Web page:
Trinity recognised the much acclaimed Irish Times columnist, Fintan O’Toole along with four pre-eminent individuals for their contribution to society at today’s honorary degrees. The impressive line-up which included former Tánaiste, Mary Harney, mental health activist, Joan Freeman, marine scientist, Professor Terry Hughes and neuroscientist, Professor Michael Gazzaniga were awarded Trinity’s highest honour by the newly elected Chancellor of the University, Professor Mary McAleese. Professor McAleese was presiding at her first honorary degree ceremony following her inauguration earlier in the day.
The internationally respected political and cultural commentator, Fintan O’Toole was awarded a Doctor in Letters. The Irish Times columnist and former drama critic and literary adviser to the Abbey Theatre is also a visiting lecturer in Irish Letters at Princeton University. Whether responding to the death of Ireland’s great poet Seamus Heaney, or to the British vote to leave the European Union, O’Toole has succeeded in voicing an immediate reaction that is thoughtful, intelligent and penetratingly expressed. He has been fearless in exposing weaknesses and corruption in society and has proved a shrewd commentator on international affairs. A striking feature of his work is the range of his interests and informed contributions.
The Public Orator, Professor Anna Chahoud extolled his incisive writing in her oration in his honour:
“In his essay on Freedom of the Press, George Orwell memorably wrote: ‘If liberty means anything at all, it means the right to tell people what they do not want to hear.’ We cannot but recall these words as we welcome Fintan O’Toole, proud Dubliner, uncompromising observer of Irish political, social and cultural life, and worthy recipient of the Orwell prize for journalism in 2017.”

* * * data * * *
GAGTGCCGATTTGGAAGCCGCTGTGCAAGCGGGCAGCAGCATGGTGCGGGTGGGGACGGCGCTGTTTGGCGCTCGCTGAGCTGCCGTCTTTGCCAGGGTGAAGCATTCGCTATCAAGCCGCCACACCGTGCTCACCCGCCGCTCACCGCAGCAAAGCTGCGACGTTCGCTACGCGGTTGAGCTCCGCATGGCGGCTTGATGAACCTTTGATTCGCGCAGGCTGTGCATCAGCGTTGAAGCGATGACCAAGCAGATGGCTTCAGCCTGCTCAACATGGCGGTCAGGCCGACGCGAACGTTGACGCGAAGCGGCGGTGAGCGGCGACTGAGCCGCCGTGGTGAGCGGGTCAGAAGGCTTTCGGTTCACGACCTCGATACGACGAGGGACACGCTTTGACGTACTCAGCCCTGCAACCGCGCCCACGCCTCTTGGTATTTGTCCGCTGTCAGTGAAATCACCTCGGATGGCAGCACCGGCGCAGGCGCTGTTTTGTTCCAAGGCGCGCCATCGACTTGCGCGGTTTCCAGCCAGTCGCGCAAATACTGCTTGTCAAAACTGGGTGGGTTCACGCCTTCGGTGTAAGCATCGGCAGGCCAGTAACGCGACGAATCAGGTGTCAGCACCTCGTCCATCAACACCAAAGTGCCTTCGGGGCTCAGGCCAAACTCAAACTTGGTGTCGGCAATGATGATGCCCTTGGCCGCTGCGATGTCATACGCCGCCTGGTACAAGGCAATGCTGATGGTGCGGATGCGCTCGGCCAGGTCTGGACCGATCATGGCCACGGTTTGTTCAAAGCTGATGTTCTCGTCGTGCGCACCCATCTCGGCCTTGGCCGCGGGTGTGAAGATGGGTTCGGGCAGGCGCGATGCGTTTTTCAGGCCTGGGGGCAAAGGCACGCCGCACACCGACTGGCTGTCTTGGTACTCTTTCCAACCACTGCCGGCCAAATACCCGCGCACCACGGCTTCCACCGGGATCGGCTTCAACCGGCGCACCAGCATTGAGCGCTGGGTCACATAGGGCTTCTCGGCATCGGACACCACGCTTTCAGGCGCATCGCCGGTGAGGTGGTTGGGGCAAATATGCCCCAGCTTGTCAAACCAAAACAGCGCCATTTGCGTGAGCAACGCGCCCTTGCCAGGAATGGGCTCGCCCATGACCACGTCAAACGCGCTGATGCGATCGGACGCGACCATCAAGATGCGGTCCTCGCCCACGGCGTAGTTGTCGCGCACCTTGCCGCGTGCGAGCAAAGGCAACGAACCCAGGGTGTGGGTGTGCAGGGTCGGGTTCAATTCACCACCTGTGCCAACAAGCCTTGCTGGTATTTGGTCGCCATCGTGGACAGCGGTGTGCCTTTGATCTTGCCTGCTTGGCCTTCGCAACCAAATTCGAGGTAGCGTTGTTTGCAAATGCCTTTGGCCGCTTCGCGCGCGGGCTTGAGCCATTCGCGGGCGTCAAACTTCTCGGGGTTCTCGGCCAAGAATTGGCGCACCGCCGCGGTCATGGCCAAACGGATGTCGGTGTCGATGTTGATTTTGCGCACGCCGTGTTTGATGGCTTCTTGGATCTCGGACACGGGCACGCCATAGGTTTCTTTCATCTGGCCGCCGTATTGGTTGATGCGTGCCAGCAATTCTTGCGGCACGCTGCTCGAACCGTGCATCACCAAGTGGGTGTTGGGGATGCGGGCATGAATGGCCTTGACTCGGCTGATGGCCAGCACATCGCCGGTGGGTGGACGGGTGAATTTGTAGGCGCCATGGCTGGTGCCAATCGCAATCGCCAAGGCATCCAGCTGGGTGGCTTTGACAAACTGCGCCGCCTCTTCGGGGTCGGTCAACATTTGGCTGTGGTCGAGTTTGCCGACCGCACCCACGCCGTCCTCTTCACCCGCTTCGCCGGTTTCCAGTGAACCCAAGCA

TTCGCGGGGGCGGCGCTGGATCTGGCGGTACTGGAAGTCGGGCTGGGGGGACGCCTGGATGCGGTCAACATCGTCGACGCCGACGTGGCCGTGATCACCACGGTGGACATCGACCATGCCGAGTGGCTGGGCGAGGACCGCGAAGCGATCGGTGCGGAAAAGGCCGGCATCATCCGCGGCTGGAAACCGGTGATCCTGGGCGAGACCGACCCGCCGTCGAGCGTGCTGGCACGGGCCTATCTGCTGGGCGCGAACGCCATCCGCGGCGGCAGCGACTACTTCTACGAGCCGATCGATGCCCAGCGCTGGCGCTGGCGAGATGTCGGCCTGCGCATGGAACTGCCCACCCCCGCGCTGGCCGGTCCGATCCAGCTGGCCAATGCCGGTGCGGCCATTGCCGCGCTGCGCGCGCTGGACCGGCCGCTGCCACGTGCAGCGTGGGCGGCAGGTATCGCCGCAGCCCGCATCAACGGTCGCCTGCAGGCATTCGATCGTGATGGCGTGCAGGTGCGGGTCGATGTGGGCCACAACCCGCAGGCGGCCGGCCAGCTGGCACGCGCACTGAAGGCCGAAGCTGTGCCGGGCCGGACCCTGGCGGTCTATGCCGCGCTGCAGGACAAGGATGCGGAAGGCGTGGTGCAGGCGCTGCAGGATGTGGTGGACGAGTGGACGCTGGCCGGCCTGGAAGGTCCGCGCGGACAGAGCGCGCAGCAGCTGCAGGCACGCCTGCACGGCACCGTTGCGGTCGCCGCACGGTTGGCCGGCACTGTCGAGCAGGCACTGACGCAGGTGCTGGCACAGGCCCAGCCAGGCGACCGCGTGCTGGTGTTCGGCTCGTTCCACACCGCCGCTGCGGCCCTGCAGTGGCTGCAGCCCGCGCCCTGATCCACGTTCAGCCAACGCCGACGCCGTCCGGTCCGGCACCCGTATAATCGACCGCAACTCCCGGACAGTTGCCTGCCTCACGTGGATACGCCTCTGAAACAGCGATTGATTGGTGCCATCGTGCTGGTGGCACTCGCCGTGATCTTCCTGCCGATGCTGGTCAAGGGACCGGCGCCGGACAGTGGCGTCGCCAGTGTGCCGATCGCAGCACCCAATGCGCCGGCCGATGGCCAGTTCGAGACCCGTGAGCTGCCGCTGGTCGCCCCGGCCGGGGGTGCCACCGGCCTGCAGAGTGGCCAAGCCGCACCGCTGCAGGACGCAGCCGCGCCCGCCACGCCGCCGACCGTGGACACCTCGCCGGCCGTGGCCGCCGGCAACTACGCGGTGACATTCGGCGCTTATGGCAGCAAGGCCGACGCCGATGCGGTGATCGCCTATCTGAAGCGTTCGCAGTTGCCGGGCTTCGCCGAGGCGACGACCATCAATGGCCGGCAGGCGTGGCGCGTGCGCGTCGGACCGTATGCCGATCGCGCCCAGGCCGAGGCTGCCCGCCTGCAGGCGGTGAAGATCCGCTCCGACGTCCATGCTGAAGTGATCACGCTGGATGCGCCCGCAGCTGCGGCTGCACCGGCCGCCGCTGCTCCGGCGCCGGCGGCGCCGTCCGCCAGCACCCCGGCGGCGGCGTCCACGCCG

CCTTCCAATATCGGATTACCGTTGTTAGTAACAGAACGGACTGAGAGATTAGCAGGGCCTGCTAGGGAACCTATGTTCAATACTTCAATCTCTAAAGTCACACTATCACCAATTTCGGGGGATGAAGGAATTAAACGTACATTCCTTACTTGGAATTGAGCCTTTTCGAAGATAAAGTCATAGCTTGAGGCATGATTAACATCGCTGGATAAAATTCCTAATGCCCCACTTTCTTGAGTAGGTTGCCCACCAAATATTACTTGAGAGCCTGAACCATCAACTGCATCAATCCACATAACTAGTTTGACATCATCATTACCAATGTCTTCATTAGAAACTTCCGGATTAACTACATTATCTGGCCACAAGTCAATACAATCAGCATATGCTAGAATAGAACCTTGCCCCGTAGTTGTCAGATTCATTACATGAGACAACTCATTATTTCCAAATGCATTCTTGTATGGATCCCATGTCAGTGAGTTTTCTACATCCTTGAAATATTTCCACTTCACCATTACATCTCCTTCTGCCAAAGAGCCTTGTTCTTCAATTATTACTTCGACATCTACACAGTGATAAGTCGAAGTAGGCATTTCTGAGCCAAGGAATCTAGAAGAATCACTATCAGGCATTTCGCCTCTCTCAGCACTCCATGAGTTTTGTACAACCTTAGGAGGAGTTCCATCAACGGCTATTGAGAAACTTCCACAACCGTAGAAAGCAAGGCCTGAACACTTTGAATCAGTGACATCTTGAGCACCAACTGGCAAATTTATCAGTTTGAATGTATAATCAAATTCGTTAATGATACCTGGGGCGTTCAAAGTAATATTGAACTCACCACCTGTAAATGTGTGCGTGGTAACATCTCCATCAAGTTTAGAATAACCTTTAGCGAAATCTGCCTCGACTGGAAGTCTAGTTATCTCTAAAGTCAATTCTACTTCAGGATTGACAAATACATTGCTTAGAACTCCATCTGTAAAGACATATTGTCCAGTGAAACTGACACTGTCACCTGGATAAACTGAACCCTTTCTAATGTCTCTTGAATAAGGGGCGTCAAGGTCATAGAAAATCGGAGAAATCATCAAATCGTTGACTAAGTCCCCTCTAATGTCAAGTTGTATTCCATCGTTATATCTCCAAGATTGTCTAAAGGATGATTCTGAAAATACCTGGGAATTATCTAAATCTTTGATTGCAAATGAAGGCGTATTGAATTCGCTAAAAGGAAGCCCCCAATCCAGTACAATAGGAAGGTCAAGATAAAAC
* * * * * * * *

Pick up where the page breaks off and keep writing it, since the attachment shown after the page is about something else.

Another leader in her field former politician, Tánaiste and government minister, Mary Harney, has made several important contributions to Irish society through a political life committed to reform, innovation and enterprise. The longest serving female TD and Cabinet Minister, she held important ministerial positions including Trade and Employment, Health and Children and was the first female Tánaiste. Among her notable achievements was her role in establishing Science Foundation Ireland, changing the research landscape at that time with a culture of research funding based on excellence, judged by international peer review. A graduate of Trinity in Economics, she was the first woman Auditor of the Historical Society and has served formerly as Chair of the Board of the SFI Centre AMBER. She is currently Chancellor of the University of Limerick.
The former politician was awarded a Doctor in Laws and in her oration the Public Orator stressed her life of public service and her sense of reform:
“..this woman has been a strenuous reformer, capable of effecting long-lasting improvements to environmental policies, to employment and entrepreneurship, and, most notably, to the medical profession and the health service in Ireland.”